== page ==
Highland Park parade shooting: Prosecutors get more time to indict suspect’s father

Prosecutors on Thursday asked a judge for more time to present a case to a grand jury against the father of Highland Park shooting suspect Robert E. Crimo III.

"Unexpected absences in our office" kept prosecutors from seeking an indictment against Robert E. Crimo Jr., Lake County Assistant State’s Attorney Jeff Facklam said during a short hearing at the Lake County Courthouse.

Crimo Jr. is charged with seven counts of reckless conduct for allowing his son to obtain firearms — one count for each of the people killed in last year’s Highland Park Fourth of July massacre.

Robert E. Crimo Jr. has been free on bail since he was charged in December.

Prosecutors have said Crimo Jr. sponsored his son’s application for a state firearm owner’s identification card in 2019 when his son was underage. In early 2020, the son obtained the FOID card despite having previously threatened to kill himself and his family.

Judge George D. Strickland set the next court date for Feb 16.

MORE: Lawyers for accused Highland Park parade shooter ask for more time to review ‘volume’ of evidence

During the hearing, attorneys told Strickland they have begun the discovery phase and that prosecutors would share all of the evidence they’ve presented in the case against Crimo Jr.’s son.

Facklam said they will need a terabyte hard drive to share the large volume of evidence.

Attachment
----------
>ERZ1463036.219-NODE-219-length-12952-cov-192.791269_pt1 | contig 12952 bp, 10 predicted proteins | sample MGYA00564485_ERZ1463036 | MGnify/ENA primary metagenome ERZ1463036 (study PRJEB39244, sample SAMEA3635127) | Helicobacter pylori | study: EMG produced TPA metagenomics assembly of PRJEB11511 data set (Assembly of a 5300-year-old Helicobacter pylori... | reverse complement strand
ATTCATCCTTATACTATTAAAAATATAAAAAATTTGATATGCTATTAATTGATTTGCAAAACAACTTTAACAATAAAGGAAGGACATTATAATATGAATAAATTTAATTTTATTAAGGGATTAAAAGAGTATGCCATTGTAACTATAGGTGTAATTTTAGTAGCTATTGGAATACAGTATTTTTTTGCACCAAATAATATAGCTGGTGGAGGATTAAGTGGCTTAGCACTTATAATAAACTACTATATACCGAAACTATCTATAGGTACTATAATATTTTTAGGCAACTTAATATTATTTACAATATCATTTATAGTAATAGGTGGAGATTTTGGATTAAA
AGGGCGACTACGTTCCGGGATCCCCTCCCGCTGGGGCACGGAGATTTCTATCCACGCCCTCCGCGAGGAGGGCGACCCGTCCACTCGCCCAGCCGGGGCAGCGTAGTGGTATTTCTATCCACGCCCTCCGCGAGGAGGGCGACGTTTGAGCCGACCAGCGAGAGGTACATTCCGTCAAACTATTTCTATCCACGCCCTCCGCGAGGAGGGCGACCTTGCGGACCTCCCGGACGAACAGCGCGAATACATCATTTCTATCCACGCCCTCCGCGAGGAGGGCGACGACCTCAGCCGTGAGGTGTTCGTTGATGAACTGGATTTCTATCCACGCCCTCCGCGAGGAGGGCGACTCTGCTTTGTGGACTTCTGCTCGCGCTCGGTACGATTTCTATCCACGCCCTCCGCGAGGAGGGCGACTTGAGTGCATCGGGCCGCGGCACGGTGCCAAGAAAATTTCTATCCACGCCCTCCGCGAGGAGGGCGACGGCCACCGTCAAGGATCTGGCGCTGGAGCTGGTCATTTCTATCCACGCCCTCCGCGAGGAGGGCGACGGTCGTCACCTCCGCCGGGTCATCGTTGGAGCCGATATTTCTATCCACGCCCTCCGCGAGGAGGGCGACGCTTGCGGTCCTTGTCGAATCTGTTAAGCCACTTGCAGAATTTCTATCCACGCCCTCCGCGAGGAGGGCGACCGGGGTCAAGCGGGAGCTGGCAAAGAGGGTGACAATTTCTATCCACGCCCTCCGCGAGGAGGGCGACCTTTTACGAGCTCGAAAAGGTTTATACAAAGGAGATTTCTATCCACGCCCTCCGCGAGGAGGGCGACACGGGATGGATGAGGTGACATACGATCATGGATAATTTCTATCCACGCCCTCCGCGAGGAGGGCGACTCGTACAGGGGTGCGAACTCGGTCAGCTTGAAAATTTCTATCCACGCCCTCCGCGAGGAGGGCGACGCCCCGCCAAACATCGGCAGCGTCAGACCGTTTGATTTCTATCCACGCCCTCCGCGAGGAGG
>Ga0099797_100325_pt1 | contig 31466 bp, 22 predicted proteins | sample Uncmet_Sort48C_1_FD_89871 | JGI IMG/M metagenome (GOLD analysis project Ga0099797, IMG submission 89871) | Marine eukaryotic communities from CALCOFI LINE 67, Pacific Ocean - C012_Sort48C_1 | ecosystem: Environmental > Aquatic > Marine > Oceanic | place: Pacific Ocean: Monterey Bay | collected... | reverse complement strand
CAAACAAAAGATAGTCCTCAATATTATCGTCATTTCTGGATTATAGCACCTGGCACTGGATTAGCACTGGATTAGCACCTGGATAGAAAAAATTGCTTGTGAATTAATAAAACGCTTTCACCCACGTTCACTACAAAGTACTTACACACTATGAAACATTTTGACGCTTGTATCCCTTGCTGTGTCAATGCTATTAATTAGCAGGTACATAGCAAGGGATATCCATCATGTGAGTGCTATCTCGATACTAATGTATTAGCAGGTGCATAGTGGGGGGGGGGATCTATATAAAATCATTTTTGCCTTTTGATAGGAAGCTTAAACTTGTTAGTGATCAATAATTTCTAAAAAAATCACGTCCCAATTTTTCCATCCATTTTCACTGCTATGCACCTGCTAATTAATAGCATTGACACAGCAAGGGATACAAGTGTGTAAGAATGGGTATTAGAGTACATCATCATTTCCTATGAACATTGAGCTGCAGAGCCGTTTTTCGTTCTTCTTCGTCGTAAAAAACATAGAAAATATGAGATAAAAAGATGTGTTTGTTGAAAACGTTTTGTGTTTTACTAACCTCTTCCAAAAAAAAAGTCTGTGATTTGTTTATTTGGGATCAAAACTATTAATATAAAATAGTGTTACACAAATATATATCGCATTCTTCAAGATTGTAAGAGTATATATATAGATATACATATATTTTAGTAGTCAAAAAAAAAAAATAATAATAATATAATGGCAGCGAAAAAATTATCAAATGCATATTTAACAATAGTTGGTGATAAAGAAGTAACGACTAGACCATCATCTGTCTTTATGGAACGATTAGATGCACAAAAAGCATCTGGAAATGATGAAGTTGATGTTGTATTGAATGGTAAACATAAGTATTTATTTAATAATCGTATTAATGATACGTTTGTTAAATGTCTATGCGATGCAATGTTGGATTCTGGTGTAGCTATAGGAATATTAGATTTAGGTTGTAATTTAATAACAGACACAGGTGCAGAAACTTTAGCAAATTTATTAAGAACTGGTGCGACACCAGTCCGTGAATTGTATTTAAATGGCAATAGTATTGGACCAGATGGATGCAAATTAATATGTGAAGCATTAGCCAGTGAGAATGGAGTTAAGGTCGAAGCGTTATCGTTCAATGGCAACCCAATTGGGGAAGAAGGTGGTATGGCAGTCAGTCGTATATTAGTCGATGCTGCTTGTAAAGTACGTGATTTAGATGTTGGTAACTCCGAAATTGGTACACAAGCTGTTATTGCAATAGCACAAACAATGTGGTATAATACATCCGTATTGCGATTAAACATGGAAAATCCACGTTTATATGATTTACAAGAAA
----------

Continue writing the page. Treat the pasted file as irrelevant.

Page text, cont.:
If convicted, Crimo Jr. could get up to three years in prison.

After Thursday’s court hearing, the elder Crimo’s attorney, George Gomez, said the prosecution’s delay in seeking an indictment shows they have a tough case to prove.


"I think that this case might be an uphill battle for the state at this moment," Gomez told reporters.

Gomez said Crimo Jr. plans to attend his son’s future court hearings, the next of which is scheduled for Tuesday.

In December, Lake County State’s Attorney Eric Rinehart said Crimo Jr. "took a reckless and unjustified risk to sign his son’s application for a firearm owner’s identification card."

At that time, Gomez called the charges "baseless and unprecedented."

The younger Crimo has been in custody since he was charged with fatally shooting seven people and wounding dozens of others as they lined the streets in downtown Highland Park at the town’s Fourth of July parade.

Crimo III needed the FOID card to legally purchase the Smith & Wesson M&P15 semiautomatic rifle that authorities say he used on the Fourth of July. Police recovered the rifle near the scene of the shooting and found another rifle in the car that Crimo III was driving when he was arrested later that day.

The two rifles were bought legally in the Chicago area, authorities said.

In September 2019, the Highland Park police department sent officers to the Crimo home after getting a report Crimo III had threatened to "kill everybody." But he and his mother denied that, and Crimo wasn’t arrested.

Police seized knives from the son’s bedroom, but his father said he owned them. The knives were returned.

After the incident, Highland Park police sent a "clear and present danger" report to Illinois State Police, saying Crimo III admitted having a history of drug use and depression.

In July, after Crimo III’s arrest, Illinois State Police Director Brandon Kelly said there was not enough evidence to deny him a FOID card when it was issued.